Wednesday, September 12, 2018

On This Date in Minnesota History: September 12

September 12, 1919 – Murdered with a baseball bat and then slashed with a bread knife, the body of Mrs. Ralph (Madeline) LaCount, the 16-year-old bride of a chauffeur employed by Charles J. Winston, was found at 5 p.m. this afternoon by her husband in the cottage the couple occupied on the Winton estate at Northome, Lake Minnetonka.

LaCount Cottage1

A motive for the killing has members of the sheriff’s force puzzled. No attempt was made to rob the cottage and there was no evidence of a struggle. The only clue is information obtained by Sheriff Oscar Martinson that an automobile driven by a man was seen on the road near the cottage at noon. Later it left the scene, and about 1 p.m. a man was seen walking along the road near the cottage.

LaCount told Sheriff Martinson he left his home at 11 a.m. to drive Miss Helen Winton to Minneapolis. He did not return to Northome until 5 p.m. and went directly to the cottage where he found his bride laying on the floor of the living room. Her skull had been broken by the blow from the bat, which was also broken. A knife had been thrust into her throat and was found stuck through the oil cloth covering the kitchen table.

LaCount notified members of the Winton family. A doctor was called, who said after examination of the body that Mrs. LaCount had been dead two or three hours.

The cottage in which the LaCount couple lived is on a blind road leading to the lake, a short distance off the main road. Between the cottage and the Winton’s garage is a path known as “the old Indian trail.” Mrs. E. B. Savage, who lives near the Winton place, told Sheriff Martinson this evening that she had passed within a few steps of the cottage at 12:15 and heard someone moving about inside, but heard no unusual commotion.

Map of LaCount Cottage2

According to Sheriff Martinson, the crime probably occurred between 1 and 2 p.m.

Oscar Lindgren, a gardener employed on the Winton estate, said an automobile stopped on the main road near him at noon and the driver approached him.

“He asked me,” Lindgren told the sheriff, “if this was the Winton place. I told him it was, and then he asked me if a man named LaCount was Mr. Winton’s chauffeur. He then drove down the road.”

About 15 minutes later, Lindgren said a man appeared on foot and went down the road toward the LaCount cottage. Lindgren did not know if it was the same man.

Mrs. LaCount, before her marriage last February, was Madeline Covell. Her parents, Mr. and Mrs. Covell, live in North Hudson, Wis.
A brother, Roy Covell, was notified of the murder by Sheriff Martinson late this evening and will reach Minneapolis tomorrow morning. LaCount met his wife in St. Paul where she was a nurse.

The LaCount cottage has two rooms, one used as a kitchen and the other as a living room. Adjoining the living room is a small bedroom contained off.

LaCount told the sheriff that when he left home this morning his wife complained of feeling ill. She had not dressed by the time he left and when the body was found she was clad only in a night gown. She was, her husband said, in a delicate condition.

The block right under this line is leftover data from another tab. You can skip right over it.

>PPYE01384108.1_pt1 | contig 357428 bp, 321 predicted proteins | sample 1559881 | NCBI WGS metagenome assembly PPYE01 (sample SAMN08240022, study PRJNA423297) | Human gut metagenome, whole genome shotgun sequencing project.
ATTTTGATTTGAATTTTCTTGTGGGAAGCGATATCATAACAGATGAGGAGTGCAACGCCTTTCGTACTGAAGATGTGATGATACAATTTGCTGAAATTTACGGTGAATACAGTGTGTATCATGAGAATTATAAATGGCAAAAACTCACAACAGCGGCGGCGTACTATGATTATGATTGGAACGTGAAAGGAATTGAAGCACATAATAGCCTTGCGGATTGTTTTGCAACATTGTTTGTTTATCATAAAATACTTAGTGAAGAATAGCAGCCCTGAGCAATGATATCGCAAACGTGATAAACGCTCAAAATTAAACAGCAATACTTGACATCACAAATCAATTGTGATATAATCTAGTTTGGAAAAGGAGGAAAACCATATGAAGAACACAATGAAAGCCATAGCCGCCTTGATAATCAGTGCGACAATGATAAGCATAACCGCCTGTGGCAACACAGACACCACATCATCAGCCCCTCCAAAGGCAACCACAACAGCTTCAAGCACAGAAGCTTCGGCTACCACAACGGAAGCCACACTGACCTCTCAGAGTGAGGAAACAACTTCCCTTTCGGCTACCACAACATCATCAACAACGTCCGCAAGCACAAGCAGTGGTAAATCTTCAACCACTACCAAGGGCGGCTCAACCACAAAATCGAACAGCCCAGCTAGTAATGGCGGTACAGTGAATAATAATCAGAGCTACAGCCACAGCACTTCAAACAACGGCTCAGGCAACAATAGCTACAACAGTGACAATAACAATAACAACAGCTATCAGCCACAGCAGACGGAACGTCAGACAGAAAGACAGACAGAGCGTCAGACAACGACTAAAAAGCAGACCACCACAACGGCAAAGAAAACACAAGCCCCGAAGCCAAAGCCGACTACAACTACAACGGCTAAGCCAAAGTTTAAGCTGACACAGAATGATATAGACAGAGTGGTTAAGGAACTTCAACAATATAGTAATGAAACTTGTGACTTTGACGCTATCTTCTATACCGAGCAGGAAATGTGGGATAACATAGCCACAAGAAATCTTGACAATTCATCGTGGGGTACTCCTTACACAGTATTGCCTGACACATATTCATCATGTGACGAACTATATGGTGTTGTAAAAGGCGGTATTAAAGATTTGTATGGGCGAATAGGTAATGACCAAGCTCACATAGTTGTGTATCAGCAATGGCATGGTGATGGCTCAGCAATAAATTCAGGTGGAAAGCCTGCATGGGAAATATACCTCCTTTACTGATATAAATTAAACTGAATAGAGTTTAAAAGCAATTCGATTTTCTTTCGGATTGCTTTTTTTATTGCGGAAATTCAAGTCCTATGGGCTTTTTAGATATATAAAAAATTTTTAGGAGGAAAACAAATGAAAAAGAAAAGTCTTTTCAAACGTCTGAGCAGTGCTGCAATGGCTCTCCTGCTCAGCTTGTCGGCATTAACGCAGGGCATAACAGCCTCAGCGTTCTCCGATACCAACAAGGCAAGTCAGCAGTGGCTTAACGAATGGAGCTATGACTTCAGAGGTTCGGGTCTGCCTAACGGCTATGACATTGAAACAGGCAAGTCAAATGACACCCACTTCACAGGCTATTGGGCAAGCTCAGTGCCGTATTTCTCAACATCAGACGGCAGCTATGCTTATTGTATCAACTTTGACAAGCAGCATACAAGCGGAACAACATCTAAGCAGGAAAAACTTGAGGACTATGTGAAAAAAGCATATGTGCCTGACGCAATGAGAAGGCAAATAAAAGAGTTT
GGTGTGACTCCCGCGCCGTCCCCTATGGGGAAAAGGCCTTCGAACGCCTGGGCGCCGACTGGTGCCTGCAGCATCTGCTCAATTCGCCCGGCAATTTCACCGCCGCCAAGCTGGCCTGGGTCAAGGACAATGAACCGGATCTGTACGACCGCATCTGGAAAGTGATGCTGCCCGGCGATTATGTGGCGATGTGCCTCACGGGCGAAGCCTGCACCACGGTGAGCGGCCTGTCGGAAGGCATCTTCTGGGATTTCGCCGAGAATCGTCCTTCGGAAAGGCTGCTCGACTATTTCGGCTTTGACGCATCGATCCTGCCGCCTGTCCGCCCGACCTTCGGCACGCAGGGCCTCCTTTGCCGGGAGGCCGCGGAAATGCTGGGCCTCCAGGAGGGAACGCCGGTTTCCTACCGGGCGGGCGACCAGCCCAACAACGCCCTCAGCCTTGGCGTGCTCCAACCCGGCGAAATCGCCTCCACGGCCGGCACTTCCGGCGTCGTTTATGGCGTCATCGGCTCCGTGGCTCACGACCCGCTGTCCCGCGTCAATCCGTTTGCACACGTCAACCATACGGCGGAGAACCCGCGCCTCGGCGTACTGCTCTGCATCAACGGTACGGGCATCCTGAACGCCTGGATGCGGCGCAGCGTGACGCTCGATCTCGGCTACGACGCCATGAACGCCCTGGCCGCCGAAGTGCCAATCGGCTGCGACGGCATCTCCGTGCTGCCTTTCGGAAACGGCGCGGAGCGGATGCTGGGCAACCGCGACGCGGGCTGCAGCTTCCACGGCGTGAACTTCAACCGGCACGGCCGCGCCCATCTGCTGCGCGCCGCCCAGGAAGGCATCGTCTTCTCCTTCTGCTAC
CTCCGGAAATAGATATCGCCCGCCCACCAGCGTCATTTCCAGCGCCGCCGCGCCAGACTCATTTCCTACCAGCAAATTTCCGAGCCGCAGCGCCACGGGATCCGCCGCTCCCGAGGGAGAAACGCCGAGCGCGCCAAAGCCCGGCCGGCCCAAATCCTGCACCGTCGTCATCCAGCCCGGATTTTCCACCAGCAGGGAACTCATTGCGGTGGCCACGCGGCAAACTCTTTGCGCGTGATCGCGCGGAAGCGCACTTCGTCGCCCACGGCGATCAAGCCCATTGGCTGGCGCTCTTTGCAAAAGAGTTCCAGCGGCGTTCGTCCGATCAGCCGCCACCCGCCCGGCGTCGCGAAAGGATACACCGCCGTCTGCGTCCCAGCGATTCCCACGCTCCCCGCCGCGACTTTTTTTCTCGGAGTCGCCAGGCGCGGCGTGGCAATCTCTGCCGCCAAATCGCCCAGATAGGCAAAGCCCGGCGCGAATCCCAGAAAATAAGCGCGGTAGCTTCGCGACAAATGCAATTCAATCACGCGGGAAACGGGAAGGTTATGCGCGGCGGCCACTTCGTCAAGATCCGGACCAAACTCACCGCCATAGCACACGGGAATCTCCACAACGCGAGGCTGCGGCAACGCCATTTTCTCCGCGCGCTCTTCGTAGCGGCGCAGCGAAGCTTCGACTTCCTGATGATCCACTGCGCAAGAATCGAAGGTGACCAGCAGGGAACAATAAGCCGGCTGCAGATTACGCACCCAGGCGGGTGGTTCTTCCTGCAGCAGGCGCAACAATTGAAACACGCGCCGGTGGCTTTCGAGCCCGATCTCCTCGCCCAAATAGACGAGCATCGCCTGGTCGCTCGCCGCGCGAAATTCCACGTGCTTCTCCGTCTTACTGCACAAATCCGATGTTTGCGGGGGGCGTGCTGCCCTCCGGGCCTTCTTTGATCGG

Assisting Sheriff Martinson in the investigation tonight were Deputy Sheriffs George Strand of Wayzata and William Carney of Hopkins.

The body of Mrs. LaCount was brought to the Hennepin County morgue this evening. A post mortem will be conducted tomorrow, according to Coroner Gilbert Seashore.

Sheriff Martinson said it appeared Mrs. LaCount never had a chance to defend herself. There are cottages within 100 feet of the scene of the murder, but no one heard any cry or unusual noises from the LaCount cottage. The sheriff said he believed the blow was struck from behind by a powerful man who crept up behind her. That it was a large man with unusual strength seemed assured by the fact that the blow—and the sheriff believes there was but one strike with the bat—broke the bat. The murderer, apparently crazed as the bat broke and intent upon the death of the woman, ran to the kitchen, where the large bread knife lay on the table.

The knife had been run through Mrs. LaCount’s throat. The wound would have been fatal but physicians say the woman was dead before it was inflicted. Her skull was crushed in by the bat blow.

“It is the work of a fiend,” said Sheriff Martinson. “In all my experience in police work, I have never known of a case more brutal, more baffling. Apparently the man slunk into the house and away again so quietly that no one saw him. The sheriff was without a good description of the man who walked by the house, and had no evidence that this man might have had anything to do with the murder.

“It is a blank tonight,” said the sheriff, “but every man of my office will be assigned to the case if necessary.”

La Count was questioned at length by Sheriff Martinson and the deputies at Wayzata tonight in an effort to throw some light on the mystery but was unable to give any motive for his wife’s death. He returned to cottage, waiting for his brother-in-law, Roy who, he was told, was on his way from Hudson.

To be continued…

The Minneapolis Morning Tribune; “Bride, 17 Years Old, Slain With Baseball Bat. Ralph La Count Finds Wife Dead in Cottage on Minnetonka Estate. Pedestrian and Autoist Who Accosted Gardner Give Only Clues. Husband Says Girl Was Ill—Body Clad in Nightclothes When Found.”; Sept. 13, 1919; pp. 1 & 2.

1The Minneapolis Morning Tribune; “LaCount Held; Wife’s Murder Still Mystery. Husband Under Fire of Questions By County Officials. Another Man May Be Taken Into Custody Today. Knife Used Before Baseball Bat--$500 Reward for Slayer. Photograph of Man Believed Implicated Found Near Cottage.”; Sept. 14, 1919; pp. 1 & 2.

Ralph LaCount, whose 16-yer-old bride was murdered, was taken into custody this afternoon and “held for investigation.”; see 
Sept. 13, 2018 blog.


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